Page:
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Songbyrd, Inc. v. Estate of Grossman

    Brief Fact Summary.

    Byrd, a musician, composed several recordings of his performances. Those records were transferred to Bearsville, a recording company. Bearsville licensed the recordings to Rounder, a recording corporation. Rounder released two albums with the recordings. Byrd’s representative demanded Rounder to return the recordings, but Rounder refused. Plaintiff, Songbyrd, Inc., brought suit against Bearsville.

    Synopsis of Rule of Law.

    Pursuant to New York law, the statute of limitations for conversion begins the moment the conversion takes place, not the moment the owner’s demands the property is declined.

    Facts.

    Around the 1970s, Henry Roeland Byrd, a musician,composed several master recordings of his performances. Byrd produced the recordings in a Louisiana studio. Later 1972, the recordings were transferred from a predecessor in interest to Bearsville Records, Inc. (“Bearsville”) in New York. In 1986, Bearsville licensed the recordings to Rounder Records Corporation (“Rounder”). Thereafter, in 1987, Rounderannounced an album. Additionally, in 1991, Rounder announced another album under a licensing agreement with Bearsville. At that time, Byrd’s representatives requested that Rounder return of the recordings several times. In 1995, Songbyrd, Inc. (“Plaintiff”) brought suit against Albert B. Grossman’s estate, doing business as Bearsville,in Louisiana state court, requesting damages and for the court to declare Plaintiff rights to the recordings. Bearsville removed the case to the United States District Court for the Eastern District of Louisiana, andmotioned to dismiss because the case was time barred and there was a lack of personal jurisdiction. Subsequently, Louisiana district court granted the motion to dismiss on the grounds that the case was time barred. Plaintiff appealed the district court’s decision to the United States Court of Appeals for the Fifth Circuit. The appellate court reversed the trial court’s order on the grounds that the claim was not time barred. On remand, the district court held that there was a lack of personal jurisdiction and transferred the case to the United States District Court for the Northern District of New York. Subsequently, the New York district court determined whether the statute of limitations for conversion ran at the time of conversion, as illustrated in Sporn v. MCA Records, Inc., 448 N.E.2d 1324 (N.Y. 1983). Plaintiff alleged that the statute of limitations was triggered when a plaintiff demands the defendant to return property and the defendant refuses to return the property, as described in Solomon R. Guggenheim Foundation v. Lubell, 569 N.E.2d 426 (N.Y. 1991). Bearsville motioned to dismiss the case.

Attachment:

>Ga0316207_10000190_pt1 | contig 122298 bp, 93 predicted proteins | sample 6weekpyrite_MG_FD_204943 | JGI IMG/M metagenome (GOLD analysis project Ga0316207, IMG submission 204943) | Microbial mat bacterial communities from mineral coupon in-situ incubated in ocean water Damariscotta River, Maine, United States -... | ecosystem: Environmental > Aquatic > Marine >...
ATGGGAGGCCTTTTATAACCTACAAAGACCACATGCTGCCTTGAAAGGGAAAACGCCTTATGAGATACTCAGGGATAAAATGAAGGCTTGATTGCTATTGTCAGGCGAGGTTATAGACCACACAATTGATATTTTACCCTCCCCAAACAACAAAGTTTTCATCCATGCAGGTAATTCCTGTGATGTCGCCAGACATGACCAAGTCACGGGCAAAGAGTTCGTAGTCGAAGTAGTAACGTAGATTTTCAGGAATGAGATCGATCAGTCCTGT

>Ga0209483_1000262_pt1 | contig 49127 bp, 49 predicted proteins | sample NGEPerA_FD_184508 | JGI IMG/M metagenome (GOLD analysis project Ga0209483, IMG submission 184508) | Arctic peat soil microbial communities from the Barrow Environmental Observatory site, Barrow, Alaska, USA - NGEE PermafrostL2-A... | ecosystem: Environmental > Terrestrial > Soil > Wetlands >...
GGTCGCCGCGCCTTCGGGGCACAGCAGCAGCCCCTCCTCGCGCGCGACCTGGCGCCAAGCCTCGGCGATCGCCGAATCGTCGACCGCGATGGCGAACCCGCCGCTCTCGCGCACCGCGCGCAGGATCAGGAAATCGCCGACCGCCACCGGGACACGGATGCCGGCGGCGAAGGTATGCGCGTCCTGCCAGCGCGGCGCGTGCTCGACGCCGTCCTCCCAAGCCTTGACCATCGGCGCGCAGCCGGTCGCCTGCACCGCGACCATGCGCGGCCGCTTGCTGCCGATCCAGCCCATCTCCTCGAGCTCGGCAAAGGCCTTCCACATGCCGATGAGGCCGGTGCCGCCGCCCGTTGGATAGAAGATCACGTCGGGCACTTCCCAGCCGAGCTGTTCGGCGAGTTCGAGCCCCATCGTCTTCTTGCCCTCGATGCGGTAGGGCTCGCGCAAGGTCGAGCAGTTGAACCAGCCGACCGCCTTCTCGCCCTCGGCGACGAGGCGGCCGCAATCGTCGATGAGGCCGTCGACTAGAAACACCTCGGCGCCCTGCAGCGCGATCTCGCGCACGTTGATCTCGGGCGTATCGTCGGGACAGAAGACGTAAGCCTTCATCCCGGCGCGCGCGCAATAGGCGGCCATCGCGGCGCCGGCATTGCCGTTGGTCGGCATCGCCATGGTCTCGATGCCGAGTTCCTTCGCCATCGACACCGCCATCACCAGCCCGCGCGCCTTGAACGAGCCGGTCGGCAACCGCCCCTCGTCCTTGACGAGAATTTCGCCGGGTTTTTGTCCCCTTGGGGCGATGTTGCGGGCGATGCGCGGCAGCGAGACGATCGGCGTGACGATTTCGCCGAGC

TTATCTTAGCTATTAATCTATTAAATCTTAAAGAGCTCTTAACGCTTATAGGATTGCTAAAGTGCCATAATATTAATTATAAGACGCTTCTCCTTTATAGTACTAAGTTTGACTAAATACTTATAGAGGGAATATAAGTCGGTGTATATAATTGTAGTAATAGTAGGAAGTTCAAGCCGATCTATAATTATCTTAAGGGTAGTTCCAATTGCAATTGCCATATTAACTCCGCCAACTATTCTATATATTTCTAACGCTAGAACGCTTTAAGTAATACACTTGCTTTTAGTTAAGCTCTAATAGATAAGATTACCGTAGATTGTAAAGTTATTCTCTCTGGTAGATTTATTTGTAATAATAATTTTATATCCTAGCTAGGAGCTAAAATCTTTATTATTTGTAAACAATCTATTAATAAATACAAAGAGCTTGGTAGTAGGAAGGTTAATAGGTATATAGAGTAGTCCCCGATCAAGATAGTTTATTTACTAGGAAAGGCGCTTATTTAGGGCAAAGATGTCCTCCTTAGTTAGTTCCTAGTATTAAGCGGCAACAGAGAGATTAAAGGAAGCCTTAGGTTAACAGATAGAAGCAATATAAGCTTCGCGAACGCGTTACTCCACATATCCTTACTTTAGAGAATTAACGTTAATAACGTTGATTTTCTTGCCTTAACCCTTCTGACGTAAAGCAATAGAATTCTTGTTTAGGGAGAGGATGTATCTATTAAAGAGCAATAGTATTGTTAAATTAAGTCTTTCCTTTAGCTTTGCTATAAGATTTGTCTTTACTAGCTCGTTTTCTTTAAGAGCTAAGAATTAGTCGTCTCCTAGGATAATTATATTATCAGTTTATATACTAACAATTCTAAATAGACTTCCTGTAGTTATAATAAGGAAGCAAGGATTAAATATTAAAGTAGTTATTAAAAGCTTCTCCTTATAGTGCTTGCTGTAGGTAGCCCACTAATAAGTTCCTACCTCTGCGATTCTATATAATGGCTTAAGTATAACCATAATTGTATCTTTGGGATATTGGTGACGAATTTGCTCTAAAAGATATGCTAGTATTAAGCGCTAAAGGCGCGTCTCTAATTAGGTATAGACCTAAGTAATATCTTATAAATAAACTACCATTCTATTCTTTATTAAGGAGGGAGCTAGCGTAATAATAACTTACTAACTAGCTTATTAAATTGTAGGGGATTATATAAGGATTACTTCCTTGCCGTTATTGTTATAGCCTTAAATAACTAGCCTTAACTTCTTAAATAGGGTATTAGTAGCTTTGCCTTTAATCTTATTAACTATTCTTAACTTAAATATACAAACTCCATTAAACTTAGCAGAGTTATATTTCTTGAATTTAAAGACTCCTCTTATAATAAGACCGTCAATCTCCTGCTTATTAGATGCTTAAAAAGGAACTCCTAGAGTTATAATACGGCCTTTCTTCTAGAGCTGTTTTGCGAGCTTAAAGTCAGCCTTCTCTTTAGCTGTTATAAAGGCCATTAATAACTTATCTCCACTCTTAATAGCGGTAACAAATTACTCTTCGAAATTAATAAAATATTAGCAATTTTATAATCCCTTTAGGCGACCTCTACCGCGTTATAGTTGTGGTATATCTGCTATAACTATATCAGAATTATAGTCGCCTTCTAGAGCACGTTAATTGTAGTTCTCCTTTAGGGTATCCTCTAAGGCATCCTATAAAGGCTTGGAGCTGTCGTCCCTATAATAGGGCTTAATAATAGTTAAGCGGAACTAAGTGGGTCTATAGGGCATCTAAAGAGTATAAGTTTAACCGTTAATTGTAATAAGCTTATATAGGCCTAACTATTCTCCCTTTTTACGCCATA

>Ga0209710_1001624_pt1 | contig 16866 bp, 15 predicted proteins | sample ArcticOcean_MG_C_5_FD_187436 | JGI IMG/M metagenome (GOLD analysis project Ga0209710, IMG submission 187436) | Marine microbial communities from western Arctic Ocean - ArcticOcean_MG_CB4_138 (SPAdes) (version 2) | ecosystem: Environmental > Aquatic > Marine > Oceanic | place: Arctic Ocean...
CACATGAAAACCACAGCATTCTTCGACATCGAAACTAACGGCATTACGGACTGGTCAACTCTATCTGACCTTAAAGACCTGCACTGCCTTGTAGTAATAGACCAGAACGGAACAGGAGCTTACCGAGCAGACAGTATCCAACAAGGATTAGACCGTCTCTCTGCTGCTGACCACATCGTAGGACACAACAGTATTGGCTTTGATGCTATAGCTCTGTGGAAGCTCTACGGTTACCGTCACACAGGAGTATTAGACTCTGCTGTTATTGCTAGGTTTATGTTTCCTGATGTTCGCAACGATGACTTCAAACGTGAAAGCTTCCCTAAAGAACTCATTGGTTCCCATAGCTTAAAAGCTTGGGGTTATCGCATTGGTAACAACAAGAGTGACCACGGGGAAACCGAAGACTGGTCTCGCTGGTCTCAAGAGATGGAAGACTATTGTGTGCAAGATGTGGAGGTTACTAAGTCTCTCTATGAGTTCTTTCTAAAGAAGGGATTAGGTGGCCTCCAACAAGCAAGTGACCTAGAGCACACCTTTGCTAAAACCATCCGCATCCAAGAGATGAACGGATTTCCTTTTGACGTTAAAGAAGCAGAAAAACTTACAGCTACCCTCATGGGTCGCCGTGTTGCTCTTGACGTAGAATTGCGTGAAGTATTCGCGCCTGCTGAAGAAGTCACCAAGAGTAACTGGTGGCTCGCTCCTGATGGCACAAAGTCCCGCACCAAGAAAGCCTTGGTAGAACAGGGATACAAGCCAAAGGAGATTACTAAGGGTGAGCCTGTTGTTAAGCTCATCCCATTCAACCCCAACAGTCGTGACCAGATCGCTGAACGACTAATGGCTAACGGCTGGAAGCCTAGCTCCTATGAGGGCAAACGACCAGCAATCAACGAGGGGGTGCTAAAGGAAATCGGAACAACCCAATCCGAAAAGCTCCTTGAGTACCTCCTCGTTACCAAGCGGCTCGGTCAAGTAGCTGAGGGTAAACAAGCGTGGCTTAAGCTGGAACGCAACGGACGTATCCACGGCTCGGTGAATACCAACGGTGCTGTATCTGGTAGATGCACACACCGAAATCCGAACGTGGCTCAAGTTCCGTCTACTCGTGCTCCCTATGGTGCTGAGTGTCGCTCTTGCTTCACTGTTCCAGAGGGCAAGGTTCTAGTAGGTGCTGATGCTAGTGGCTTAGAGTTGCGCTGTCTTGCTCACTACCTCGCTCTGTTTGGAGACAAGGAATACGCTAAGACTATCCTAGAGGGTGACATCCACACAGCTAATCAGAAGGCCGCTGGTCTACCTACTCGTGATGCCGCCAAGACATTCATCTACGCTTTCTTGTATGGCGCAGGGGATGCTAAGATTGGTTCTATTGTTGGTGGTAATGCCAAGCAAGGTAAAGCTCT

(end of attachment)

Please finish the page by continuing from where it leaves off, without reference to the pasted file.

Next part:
Issue.

    Whether, pursuant to New York law, the statute of limitations for conversion begins the moment the conversion takes place, not the moment the owner’s demands the property is declined.

    Held.

    Yes, pursuant to New York law, the statute of limitations for conversion begins the moment the conversion takes place, not the moment the owner’s demands the property is declined.

    Discussion.

    Pursuant to New York law, the statute of limitations for conversion begins the moment the conversion takes place, not the moment the owner’s demands the property is declined.

    In this case, Plaintiff’s claim to recover chattel is governed by a three-year statute of limitations. Under Sporn, a conversion claim’s statute of limitations begins to run the moment the conversion takes place. Guggenheim is not applicable in this case because that principle is limited to cases that involve with a bona fide purchaser’s possession of chattel. The Guggenheim court held that when a bona fide purchaser for value has refused to return property to upon the true owner’s demand for the chattel’s return, the statute of limitations is triggered. Moreover, the Guggenheim court cited Sporn and stated that a thief, who is in possession of stolen chattel, triggers the statute of limitations the moment the theft takes place. In this case, there is an absence of any evidence that Bearsville constitutes a bona fide purchaser for value. Thus, the statute of limitations was triggered when Bearsville composed the recordings. Furthermore, the pivotal factor in determining when a conversion was started is the moment when there was an unauthorized possession. In 1972, Bearsville was in lawful possession of the recordings. Further, the 1986 licensing agreement between Bearsville and Rounder specifically illustrated that Bearsville’s intended to exercise control of the recordings to the exclusion of Plaintiff. Plaintiff’s lack of knowledge of the 1986 conversion is not dispositive because conversion is not a wrong that continues with continuing limitations period. Therefore, conversion claim was triggered no later than August 1986 and was time barred when the claim was filed in 1995. Therefore, Bearsville’s motion to dismiss is granted.


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